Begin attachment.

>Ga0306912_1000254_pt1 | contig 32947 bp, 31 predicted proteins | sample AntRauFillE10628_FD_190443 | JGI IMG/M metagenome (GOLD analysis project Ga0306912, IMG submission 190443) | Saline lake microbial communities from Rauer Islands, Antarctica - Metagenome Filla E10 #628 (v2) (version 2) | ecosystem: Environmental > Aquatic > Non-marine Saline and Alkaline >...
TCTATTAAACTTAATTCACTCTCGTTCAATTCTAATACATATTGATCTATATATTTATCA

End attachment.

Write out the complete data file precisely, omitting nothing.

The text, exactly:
>Ga0306912_1000254_pt1 | contig 32947 bp, 31 predicted proteins | sample AntRauFillE10628_FD_190443 | JGI IMG/M metagenome (GOLD analysis project Ga0306912, IMG submission 190443) | Saline lake microbial communities from Rauer Islands, Antarctica - Metagenome Filla E10 #628 (v2) (version 2) | ecosystem: Environmental > Aquatic > Non-marine Saline and Alkaline >...
TCTATTAAACTTAATTCACTCTCGTTCAATTCTAATACATATTGATCTATATATTTATCA